Book Review: The Inconvenient Indian

The Inconvenient Indian by Thomas King is a revelatory work that reshapes the North American mind on their relationship with both the past and present native community.

A hand holding Thomas King's book, The Inconvenient Indian

He thoroughly covers the various Indian communities’ historical and modern plight. He does it with a sense of humor, common sense, details, and confidence.

Mr. King had to rewrite North American history through a different lens to properly tell his story. He succeeds in this challenging demand.

As a third-generation Canadian, this book was an eye-opener. King inadvertently opens a much bigger question, “why weren’t we taught these things in school while growing up?” There was scarcely a hint of the subjects and events the author surfaced during my education from the 1970s to 1980s.

This book should be read by all high school students, and a whole curriculum should be devoted to native Canadian history from a native perspective. Hopefully, this work begins an honest discussion within every vestibule of Canadian society.

…in the political world, apologies seem to have little to do with responsibility, and it appears one can say, “I’m sorry,” and “I’m not responsible,” in the same breath. I mention this because, despite the apology, North America’s paternalistic intervention in the lives of Native people continues unrepentant and unabated.

The European history behind his overall narrative interests this blog and its readers, so we will devote two paragraphs to this genre.

As most readers know who frequent this site, this blog is all about religion, philosophy, history, and language. So this book was read with the historical antecedents in mind. The Inconvenient Indian hardly ponders about the European mindset that sailed the earliest ships. King forced me to wonder how much the impact of the earliest immigrants, primarily the Baptists, Presbyterians, and others deeply invested in Calvinist ideology, have on Native American history. Calvinism is highly exclusivist and patronizing in its purest forms. Is the impact more significant than that of British colonialism?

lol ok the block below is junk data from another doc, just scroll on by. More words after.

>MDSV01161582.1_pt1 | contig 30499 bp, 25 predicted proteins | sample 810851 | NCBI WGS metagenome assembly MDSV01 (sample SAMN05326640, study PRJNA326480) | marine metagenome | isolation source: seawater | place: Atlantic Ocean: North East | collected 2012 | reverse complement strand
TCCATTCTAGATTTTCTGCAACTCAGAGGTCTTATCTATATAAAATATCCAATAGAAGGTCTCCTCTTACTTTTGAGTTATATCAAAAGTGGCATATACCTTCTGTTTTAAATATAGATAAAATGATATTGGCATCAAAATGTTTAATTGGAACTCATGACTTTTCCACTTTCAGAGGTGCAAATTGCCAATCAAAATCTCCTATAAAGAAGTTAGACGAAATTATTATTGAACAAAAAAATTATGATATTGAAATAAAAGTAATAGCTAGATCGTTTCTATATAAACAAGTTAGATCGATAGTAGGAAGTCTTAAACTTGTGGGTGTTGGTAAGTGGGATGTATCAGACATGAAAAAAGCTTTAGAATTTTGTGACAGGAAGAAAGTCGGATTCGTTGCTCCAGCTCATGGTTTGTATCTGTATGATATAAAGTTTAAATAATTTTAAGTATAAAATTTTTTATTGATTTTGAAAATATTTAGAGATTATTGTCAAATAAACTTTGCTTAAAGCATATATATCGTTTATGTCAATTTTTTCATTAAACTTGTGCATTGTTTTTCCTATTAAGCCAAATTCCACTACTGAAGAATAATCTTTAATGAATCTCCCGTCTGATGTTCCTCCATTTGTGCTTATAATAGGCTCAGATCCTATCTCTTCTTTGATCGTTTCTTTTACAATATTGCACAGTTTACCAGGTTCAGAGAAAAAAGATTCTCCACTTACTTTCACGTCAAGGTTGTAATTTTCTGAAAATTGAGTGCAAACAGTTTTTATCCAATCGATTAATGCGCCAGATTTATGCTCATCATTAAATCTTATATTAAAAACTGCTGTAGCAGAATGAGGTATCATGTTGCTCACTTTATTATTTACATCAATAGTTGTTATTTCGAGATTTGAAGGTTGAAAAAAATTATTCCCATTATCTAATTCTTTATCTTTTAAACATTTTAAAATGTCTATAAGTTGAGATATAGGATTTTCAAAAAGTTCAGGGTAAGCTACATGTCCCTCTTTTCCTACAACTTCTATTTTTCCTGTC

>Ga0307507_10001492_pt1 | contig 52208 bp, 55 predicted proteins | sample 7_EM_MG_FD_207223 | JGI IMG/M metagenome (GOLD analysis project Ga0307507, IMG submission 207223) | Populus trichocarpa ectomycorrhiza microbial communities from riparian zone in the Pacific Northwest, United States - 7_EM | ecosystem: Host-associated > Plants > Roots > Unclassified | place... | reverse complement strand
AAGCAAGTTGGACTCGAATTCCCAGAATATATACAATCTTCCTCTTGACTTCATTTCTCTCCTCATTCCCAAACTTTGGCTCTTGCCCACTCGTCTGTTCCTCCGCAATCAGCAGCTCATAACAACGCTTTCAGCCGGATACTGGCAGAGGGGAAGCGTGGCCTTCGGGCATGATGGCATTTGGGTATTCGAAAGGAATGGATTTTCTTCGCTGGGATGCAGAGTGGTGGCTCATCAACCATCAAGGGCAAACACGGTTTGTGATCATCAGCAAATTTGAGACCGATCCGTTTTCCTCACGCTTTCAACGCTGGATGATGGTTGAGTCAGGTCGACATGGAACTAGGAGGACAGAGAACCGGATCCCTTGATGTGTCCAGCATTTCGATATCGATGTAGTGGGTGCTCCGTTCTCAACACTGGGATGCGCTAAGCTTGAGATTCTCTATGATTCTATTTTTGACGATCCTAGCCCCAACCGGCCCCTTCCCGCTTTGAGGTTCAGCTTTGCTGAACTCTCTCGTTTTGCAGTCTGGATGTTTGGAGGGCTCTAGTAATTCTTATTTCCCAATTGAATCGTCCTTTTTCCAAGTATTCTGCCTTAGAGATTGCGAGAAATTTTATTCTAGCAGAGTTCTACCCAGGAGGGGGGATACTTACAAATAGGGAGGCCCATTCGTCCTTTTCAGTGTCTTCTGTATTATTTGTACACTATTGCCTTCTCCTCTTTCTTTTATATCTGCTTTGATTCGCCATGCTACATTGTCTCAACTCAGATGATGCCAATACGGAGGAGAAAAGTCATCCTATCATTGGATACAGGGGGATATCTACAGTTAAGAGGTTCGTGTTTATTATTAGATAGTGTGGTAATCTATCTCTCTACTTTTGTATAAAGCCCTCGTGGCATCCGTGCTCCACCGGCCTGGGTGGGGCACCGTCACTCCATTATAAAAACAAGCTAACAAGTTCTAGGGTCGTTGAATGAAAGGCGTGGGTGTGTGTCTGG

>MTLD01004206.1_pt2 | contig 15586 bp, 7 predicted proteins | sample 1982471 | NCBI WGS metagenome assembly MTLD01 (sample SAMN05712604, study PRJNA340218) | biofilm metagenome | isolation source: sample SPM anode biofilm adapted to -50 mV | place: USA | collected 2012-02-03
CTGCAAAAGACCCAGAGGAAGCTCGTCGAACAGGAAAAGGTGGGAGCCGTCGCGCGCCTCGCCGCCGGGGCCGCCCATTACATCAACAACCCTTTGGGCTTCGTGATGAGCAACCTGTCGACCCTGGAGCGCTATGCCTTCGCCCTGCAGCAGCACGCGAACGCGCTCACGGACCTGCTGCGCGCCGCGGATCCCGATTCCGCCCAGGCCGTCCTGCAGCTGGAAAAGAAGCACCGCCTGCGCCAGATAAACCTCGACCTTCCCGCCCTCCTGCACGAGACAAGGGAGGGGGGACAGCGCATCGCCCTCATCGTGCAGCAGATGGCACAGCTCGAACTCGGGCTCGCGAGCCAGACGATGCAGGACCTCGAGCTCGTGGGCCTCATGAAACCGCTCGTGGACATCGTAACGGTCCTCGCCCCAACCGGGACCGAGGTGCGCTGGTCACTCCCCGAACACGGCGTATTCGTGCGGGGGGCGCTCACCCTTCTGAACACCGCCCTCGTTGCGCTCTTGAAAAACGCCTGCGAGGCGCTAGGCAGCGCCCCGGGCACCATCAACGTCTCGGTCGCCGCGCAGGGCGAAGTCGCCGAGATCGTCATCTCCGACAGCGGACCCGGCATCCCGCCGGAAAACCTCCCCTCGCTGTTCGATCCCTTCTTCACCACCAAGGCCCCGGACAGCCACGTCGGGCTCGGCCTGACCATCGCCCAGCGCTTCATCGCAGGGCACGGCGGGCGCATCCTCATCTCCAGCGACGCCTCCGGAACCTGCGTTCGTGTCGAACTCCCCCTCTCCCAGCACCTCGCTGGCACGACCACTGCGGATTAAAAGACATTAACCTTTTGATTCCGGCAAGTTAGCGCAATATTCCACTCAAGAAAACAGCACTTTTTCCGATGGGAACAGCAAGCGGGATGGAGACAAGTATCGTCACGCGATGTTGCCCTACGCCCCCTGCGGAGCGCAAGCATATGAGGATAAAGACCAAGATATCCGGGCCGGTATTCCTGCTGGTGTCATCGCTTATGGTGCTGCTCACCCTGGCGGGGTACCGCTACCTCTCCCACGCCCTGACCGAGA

The answer is unknown, and a quick online search fails to provide answers.

A second observation comes to mind while reading King’s narrative: the power of the human spirit. There are countless representations throughout history about institutional forces trying to force, repress, change, or mold humanity into a unified form with limited success. The Soviets attempted to wipe out religion, especially the Orthodox Church, the Germans with the Jews, the Western war on terror, and so on. Yet, humanity temporarily concedes but will not break. You cannot force another human being against their will. The outside will conform, but the inside is a very different nature. The native communities in North America, against all odds, have been under social forces for centuries and have bent but not broken.

The Inconvenient Indian is an excellent treatise and answers the major questions that generational Canadians have asked for over a hundred years.

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